Late-breaking data from SPIRIT IV, a large-scale multi-center study of nearly 4,000 patients in the U.S., shows that an everolimus-eluting stent demonstrated enhanced safety and efficacy in the treatment of de novo native coronary artery lesions when compared to a paclitaxel-eluting stent, and showed that "low late loss" may be achieved with drug-eluting stents without sacrificing safety.
Unlike similar prior studies (SPIRIT FIRST, SPIRIT II and SPIRIT III), the SPIRIT-IV trial was powered for superiority for clinical endpoints without angiographic follow up.
The trial also examined the differences in performance of the two stents in patients with diabetes.
"The results with the everolimus stent demonstrate enhanced safety and efficacy compared to the paclitaxel stent in this large-scale study without routine angiographic follow-up and sets a new standard for event-free survival after [implantation of a drug-eluting stent]," said principal investigator Gregg W. Stone, MD, immediate past chairman of CRF, professor of medicine at Columbia University Hospital and Director of Cardiovascular Research and Education at the Center for Interventional Vascular Therapy at NewYork-Presbyterian Hospital/Columbia University Medical Center.
Results of the study were presented at the 21st annual Transcatheter Cardiovascular Therapeutics (TCT) scientific symposium, sponsored by the Cardiovascular Research Foundation (CRF).
The primary endpoint of the trial was target lesion failure (TLF) at one year, a composite measure of cardiac death, target vessel heart attack or ischemia-driven target lesion revascularization (TLR). Major secondary endpoints of the trial were TLR at one year, and a composite of cardiac death or target vessel heart attack at one year.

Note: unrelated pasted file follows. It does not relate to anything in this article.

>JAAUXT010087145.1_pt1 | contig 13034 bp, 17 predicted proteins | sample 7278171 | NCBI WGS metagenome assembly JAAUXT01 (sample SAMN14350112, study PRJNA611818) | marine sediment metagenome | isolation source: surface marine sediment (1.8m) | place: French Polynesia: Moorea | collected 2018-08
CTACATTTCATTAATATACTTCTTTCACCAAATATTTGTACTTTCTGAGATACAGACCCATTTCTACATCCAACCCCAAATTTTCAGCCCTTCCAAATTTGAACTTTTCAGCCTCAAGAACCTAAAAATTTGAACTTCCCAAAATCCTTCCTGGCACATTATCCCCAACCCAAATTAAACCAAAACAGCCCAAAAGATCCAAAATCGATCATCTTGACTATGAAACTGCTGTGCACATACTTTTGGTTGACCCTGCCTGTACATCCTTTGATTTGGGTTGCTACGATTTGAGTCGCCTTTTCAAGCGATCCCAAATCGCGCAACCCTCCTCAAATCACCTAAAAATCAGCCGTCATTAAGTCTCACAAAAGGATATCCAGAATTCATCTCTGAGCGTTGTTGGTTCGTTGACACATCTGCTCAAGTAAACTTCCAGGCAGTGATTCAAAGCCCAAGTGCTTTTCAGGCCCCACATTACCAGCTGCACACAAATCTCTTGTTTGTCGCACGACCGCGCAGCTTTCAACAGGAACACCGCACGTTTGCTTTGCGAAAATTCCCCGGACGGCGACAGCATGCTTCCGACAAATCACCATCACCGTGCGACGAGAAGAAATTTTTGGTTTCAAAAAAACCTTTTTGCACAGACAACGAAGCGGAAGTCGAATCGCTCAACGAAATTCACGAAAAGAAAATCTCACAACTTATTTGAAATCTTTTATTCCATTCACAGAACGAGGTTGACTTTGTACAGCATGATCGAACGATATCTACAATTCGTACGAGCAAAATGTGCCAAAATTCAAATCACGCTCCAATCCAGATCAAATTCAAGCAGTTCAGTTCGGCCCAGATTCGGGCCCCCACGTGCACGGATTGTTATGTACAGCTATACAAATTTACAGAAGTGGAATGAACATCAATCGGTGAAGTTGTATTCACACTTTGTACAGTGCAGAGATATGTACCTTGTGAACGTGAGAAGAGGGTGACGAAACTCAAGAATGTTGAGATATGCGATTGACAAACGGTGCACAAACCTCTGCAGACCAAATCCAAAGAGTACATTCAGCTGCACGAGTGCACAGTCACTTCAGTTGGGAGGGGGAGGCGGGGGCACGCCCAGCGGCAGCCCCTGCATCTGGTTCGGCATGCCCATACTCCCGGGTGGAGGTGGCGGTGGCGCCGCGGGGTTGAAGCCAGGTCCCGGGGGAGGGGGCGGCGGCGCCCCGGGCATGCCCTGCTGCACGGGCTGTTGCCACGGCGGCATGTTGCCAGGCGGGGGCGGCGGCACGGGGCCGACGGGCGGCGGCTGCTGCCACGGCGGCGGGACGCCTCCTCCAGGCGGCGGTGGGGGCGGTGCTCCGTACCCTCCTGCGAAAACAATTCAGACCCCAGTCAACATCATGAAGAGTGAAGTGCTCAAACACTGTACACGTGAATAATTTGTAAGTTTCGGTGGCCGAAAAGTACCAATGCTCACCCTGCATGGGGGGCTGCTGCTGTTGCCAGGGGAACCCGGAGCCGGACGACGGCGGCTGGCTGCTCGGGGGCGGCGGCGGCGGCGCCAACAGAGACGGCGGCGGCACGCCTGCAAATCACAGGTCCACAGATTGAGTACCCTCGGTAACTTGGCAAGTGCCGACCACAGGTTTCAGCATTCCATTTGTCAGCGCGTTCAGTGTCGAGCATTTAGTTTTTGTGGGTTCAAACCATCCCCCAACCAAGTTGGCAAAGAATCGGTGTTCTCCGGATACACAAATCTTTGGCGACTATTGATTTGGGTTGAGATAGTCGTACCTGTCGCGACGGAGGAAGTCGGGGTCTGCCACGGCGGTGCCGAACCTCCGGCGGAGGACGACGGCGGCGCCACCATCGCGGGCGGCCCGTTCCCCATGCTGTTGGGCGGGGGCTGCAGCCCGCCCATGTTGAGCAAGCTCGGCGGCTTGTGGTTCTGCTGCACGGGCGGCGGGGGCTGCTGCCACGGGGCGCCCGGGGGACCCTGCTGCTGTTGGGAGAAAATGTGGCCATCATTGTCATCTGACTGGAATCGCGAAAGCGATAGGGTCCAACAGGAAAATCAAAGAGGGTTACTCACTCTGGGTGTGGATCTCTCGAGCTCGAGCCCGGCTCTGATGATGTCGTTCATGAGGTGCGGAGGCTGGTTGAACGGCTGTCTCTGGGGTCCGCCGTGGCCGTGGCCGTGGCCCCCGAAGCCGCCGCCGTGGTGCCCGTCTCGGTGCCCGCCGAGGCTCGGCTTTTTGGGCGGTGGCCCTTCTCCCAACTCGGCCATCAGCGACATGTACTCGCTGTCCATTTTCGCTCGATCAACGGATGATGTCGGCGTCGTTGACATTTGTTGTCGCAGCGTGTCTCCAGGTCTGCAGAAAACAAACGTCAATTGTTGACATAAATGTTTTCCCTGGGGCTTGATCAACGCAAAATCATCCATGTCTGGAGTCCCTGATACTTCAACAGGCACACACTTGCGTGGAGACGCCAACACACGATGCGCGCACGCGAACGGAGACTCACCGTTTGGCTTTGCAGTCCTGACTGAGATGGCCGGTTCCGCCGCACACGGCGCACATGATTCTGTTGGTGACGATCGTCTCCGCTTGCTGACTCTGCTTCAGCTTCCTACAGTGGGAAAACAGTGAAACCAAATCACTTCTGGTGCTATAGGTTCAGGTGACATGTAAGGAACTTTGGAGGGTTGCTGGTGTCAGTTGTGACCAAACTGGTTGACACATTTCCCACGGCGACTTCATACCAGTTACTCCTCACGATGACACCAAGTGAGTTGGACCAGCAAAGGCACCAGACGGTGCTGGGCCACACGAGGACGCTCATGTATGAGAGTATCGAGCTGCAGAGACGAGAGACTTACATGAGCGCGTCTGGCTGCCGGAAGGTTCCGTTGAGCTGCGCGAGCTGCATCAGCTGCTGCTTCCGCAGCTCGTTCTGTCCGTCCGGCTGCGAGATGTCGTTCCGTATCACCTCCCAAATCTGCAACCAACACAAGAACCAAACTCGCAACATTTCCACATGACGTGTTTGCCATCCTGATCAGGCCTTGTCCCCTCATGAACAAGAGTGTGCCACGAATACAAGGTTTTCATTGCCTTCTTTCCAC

For the everolimus stent, TLF at one year was 4.2 percent, and for the paclitaxel-eluting stent, TLF was 6.8 percent, a significant 38 percent reduction.
At one-year, ischemia-driven TLR was 2.5 percent for the everolimus stent and 4.6 percent for the paclitaxel stent, a significant 45 percent reduction.
The composite rates of cardiac death or target vessel myocardial infarction through one year were not statistically different with the 2 stents (2.2 percent for the everolimus stent and 3.2 percent for the paclitaxel stent). The rates of stent thrombosis, however, were significantly reduced with the everolimus stent compared to the paclitaxel-eluting stent (0.3 percent vs. 1.1 percent respectively).
The results were consistent regardless of lesion length, vessel size and the number of lesions treated. However, in the diabetic-patient subgroup, the study found a comparable rate of TLF with both stents, whereas in patients without diabetes, the everolimus stent reduced TLF by 53 percent compared to the paclitaxel-eluting stent.
"Outcomes in patients with diabetes may still be improved, and should represent an area of focus for future development of novel drugs and enhanced stent design," Dr. Stone said.
About CRF and TCT
The Cardiovascular Research Foundation (CRF) is an independent, academically focused nonprofit organization dedicated to improving the survival and quality of life for people with cardiovascular disease through research and education. Since its inception in 1991, CRF has played a major role in realizing dramatic improvements in the lives of countless numbers of patients by establishing the safe use of new technologies and therapies in the subspecialty of interventional cardiology and endovascular medicine.